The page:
WHEN a 500-year-old skeleton was found beneath a Leicester car park in 2012 no-one could have predicted that it would lead to a ‘battle royal’ involving the likes of actors Steve Coogan and Mark Gatiss, not to mention historians, MPs and thousands of petitioners.
The discovery of the remains of Richard III inflamed regional passions in Yorkshire and Leicestershire of the kind that helped tear apart medieval England.
Half a millennium after Richard III’s grisly end at Bosworth Field (in modern Leicestershire) a new battle raged on Twitter, Facebook and in newspapers over where the Yorkist king’s remains should be reburied after distant relatives decided to challenge Leicester’s desire to keep the bones and benefit from the tourism.
The honour went to Leicester following a court ruling yesterday. On Twitter there were taunts of “finder’s keepers’ as the victors claimed their spoils.
That court victory followed hard-fought and occasionally bitter campaigns which involved characters as diverse as Geoffrey Boycott and writer Julian Fellowes (pro-York), opposed by former Dragon’s Den panellist Hilary Devey and Mark Gatiss.
Mr Gatiss had said: “Where should Richard III’s bones rest? Obviously Leicester. York has heritage coming out of its ears. Leicester could do with a leg up.”
For some, Leicester deserved to win because, they argued, there wasn’t much there for tourists, unlike York.
The resentment and anger continued yesterday on social networking sites.
Yorkshire MPs reflected the anger and disappointment.
Conservative MP Julian Sturdy (York Outer) said: “It is immensely frustrating that despite the unprecedented discovery of such a historically, politically and culturally significant monarch, the Ministry of Justice still refuses to listen to the public on such an important issue.
“Over 60,000 people have signed petitions on where they think the reburial should take place and such strong public feeling should not be ignored. Many of my own constituents believe they have been cheated out of the democratic and open debate that should have taken place over such an important chapter in our heritage.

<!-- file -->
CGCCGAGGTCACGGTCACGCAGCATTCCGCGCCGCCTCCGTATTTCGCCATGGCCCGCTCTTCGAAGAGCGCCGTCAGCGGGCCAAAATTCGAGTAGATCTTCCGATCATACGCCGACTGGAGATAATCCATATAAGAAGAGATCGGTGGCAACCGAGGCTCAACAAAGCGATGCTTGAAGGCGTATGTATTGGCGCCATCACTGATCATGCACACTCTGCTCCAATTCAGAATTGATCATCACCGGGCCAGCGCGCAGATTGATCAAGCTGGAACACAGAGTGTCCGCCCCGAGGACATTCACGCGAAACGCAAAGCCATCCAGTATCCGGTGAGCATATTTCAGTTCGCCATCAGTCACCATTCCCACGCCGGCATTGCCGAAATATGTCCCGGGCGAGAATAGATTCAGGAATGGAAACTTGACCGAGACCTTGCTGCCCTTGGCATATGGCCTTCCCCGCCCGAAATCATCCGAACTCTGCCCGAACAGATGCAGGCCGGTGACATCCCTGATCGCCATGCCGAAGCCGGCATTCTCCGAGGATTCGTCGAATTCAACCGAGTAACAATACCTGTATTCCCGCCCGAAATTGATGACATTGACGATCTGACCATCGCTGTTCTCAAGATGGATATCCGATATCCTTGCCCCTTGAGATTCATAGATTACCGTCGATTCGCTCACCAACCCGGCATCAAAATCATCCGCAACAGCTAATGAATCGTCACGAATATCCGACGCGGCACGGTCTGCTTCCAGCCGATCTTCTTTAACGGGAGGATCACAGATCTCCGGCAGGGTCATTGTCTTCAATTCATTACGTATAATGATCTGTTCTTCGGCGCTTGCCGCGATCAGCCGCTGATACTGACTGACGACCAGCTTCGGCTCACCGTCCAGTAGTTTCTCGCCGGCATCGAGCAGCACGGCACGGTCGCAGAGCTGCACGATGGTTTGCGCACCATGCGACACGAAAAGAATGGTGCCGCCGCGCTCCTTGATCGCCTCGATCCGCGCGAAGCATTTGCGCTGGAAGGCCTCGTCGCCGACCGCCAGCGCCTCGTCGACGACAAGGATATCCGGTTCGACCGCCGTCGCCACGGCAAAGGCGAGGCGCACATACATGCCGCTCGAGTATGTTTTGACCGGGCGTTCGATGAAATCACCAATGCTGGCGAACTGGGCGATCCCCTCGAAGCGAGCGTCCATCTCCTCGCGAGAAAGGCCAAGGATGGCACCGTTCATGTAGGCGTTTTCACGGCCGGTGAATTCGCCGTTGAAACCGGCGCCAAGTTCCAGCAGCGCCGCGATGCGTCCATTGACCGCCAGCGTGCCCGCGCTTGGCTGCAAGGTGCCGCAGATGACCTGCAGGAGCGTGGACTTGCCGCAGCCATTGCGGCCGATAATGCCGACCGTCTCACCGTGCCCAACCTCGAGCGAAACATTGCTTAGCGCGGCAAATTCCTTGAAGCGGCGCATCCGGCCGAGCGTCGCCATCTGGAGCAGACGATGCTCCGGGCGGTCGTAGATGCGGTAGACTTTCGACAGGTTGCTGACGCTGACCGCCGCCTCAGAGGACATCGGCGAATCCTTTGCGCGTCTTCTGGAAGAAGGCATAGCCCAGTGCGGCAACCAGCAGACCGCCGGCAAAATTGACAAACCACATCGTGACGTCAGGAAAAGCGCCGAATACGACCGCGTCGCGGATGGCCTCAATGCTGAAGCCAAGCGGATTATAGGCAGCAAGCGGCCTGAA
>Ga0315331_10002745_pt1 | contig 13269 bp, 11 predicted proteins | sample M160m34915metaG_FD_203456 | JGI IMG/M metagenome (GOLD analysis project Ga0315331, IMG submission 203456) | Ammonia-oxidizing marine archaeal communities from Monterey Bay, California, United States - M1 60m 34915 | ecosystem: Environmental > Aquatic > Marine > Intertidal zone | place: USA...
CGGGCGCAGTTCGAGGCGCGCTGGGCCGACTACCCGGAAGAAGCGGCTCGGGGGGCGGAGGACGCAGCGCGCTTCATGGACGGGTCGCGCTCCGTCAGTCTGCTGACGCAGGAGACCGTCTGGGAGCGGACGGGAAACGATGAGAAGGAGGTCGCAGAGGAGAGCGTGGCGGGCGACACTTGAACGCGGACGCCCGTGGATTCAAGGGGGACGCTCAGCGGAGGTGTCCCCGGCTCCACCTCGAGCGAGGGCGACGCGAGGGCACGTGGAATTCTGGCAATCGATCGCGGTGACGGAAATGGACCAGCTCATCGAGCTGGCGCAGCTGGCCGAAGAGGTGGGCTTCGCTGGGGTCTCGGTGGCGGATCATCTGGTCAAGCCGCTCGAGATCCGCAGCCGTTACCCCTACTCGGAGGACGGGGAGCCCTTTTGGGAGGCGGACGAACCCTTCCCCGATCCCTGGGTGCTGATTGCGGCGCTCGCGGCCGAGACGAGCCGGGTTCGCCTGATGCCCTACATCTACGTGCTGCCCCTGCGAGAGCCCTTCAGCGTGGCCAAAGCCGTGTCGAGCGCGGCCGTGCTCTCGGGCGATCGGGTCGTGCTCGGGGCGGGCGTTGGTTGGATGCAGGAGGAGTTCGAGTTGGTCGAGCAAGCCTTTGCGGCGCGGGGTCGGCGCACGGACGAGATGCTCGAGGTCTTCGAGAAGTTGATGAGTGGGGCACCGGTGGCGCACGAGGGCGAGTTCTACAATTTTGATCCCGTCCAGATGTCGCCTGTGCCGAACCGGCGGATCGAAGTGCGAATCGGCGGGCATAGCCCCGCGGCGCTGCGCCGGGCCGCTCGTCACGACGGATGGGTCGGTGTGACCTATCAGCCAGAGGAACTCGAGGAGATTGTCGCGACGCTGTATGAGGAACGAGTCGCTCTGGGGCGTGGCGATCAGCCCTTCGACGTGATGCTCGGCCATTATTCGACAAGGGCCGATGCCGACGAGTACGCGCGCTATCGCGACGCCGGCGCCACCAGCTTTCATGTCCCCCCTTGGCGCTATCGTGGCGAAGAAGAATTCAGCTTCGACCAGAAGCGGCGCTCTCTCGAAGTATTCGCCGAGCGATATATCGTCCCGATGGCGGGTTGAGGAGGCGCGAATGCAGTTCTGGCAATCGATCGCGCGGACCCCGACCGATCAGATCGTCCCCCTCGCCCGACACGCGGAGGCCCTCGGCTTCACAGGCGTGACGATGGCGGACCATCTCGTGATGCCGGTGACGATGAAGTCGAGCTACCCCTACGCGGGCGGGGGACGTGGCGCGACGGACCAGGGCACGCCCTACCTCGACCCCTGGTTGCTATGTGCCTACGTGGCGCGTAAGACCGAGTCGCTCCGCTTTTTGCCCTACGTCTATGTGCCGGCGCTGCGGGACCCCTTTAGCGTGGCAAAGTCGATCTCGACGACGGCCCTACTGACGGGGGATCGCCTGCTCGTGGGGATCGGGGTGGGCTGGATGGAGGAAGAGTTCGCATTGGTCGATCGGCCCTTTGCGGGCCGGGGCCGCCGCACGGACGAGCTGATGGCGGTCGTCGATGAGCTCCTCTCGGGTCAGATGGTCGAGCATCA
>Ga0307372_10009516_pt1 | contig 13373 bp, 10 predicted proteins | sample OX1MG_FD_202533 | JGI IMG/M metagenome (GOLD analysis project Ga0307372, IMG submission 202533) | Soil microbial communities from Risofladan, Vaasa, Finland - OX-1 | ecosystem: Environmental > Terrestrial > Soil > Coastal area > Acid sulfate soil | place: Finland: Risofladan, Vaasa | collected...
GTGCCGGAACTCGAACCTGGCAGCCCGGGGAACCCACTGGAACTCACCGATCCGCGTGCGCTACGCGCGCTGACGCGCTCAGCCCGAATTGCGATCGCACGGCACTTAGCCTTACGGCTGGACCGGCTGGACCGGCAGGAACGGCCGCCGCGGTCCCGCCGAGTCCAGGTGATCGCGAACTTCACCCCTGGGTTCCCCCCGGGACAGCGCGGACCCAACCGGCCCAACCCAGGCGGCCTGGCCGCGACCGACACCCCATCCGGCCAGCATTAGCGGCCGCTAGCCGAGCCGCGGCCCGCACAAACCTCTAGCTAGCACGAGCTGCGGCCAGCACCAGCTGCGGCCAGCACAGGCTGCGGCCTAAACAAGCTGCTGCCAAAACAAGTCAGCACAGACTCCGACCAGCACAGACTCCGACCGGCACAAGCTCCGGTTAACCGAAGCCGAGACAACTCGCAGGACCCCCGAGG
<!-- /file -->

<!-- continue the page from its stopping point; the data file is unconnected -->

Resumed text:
“It is only right and proper that King Richard should return to his home city of York, even if on a temporary basis, after spending the last 500 years under a car park in Leicester. The people of Yorkshire deserve the chance to pay their final respects to the last Yorkist King, whose death brought about the end of one of the most brutal conflicts in our history.”
And York Central Labour MP Hugh Bayley said that while he was “disappointed” on behalf of the King’s descendents, who had campaigned for a York burial, it was time to move on.
He said: “It is now time to accept the ruling. King Richard should given a dignified reburial in Leicester Cathedral and allowed to rest.”
In Leicester there was jubilation as judges ruled there were no legal reasons why plans to rebury him at Leicester Cathedral should not go ahead.
The lawyer who spearheaded the descendents’ legal challenge described the verdict as “highly regrettable”.
Matthew Howarth, partner at Yorkshire law firm Gordons, said an appeal was under consideration. He said there were “no regrets about fighting the case, which we can look back on with pride.”
He added: “My client is a not-for-profit entity and many people were amazed that we got as far as we did.”
The three judges acknowledged in a joint ruling that “passions have been roused.”